Regroup and Refocus on Transforming your IT Organization

This week I find myself frustrated in the quagmire of politics and bureaucracy. My typical role in an IT organization is to remove barriers to success, and in parallel motivate and lead them in the right direction. At times however, the sheer amount of work that needs to be accomplished can be incredibly overwhelming. In maturing organizations even the smallest task can require a new policy or procedure to be written. To combat this, the only true solution is to fall back on basic principles of time management, prioritization and delegation. It may feel like the house is on fire, during a hurricane, with the basement flooding, while the volcano in the backyard is erupting and causing an earthquake. In reality however, the situation is only as dire as you make it.

The first step in calming yourself and your team is to have an overarching strategy towards turning a team around. A great example of this is the 4-s strategy can be found in a blog post on entitled “how to turn around a failing IT department” This may not work for everyone, but the key is to begin developing some level of structure to your change efforts.

Now, take a look at your core processes. I don’t mean your “nice to haves” or things that are exciting. I’m talking about the basic things. Examples include:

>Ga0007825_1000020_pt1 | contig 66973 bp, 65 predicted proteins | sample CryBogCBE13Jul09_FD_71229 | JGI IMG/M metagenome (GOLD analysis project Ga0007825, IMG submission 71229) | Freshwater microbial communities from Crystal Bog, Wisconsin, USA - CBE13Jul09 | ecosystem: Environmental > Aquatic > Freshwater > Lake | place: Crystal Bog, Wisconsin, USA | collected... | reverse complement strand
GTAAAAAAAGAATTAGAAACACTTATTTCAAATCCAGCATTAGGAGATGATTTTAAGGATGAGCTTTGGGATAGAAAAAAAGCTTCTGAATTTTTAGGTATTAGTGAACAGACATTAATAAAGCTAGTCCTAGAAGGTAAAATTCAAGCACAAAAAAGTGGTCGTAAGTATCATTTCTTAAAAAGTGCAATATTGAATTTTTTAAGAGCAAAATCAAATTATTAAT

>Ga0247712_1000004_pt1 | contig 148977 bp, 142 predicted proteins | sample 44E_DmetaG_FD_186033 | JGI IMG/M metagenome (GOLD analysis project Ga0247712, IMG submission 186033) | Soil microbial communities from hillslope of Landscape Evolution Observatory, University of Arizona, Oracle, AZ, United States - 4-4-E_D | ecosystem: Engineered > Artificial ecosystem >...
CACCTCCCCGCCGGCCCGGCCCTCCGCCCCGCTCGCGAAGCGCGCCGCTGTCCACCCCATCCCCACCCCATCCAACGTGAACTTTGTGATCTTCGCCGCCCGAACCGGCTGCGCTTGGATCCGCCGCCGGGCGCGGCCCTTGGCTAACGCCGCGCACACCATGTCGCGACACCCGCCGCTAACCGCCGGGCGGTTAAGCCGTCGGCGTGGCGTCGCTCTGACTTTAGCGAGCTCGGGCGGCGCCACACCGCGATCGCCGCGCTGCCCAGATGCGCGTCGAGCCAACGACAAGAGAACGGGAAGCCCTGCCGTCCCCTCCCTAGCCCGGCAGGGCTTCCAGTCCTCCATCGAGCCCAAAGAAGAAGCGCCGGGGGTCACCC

• Can you buy things, and can your customers buy (or organization fund) your services
  • Who can make authoritative decisions about the IT organization, what are the limits
  • Can you process the hiring of people, can you terminate people?
  • How will you document new decisions and make them publicly available?
  • What failing services, truly prevent (not degrade) business functions?

It may sound counterintuitive, but address the “hows” first, establish procedure and get everyone doing things the same way. Take small iterative steps and adjust your plans accordingly. Remember, your first goal is to “stop the bleeding”

I’ll be writing more on this topic in the near future……stay tuned


Can anyone explain this? :)

10 Most Dangerous Species of Help Desk Analyst

The link below is a great description of the type of Service Desk Analysts to avoid. (And its pretty entertaining as well!)

What is a Netbook?

As the saying goes, if I had a nickel for every time I’ve been asked this question I’d be a millionaire by now. Many are of the opinion that a netbook is a small inexpensive computer based on a specific type of hardware. Such as an intel Atom processor, 10-inch screen, and less than $300. I’m going to take a different approach.

Here’s the reason why….

The basic premise behind a netbook is that you have an inexpensive laptop and that store your data in the “cloud.” I would argue that any computer can be used for this purpose, and could technically meet the definition of a netbook. I can buy an intel core 2 duo laptop with 2gb of RAM and a 15″ screen off of ebay for $200. If I treat it as a netbook, and only store my data in the cloud (or a home server for us IT geeks) then I have better performing device, that costs less, and in my opinion is a much better deal.

So next time I’m asked what is a netbook? I’d reply with its all about how you treat your laptop.

I just passed the Certified Virtualization Expert Exam


After 1 week of 8:00AM to 6:00PM of training I passed the CVE Exam! I always get excited about new certifications.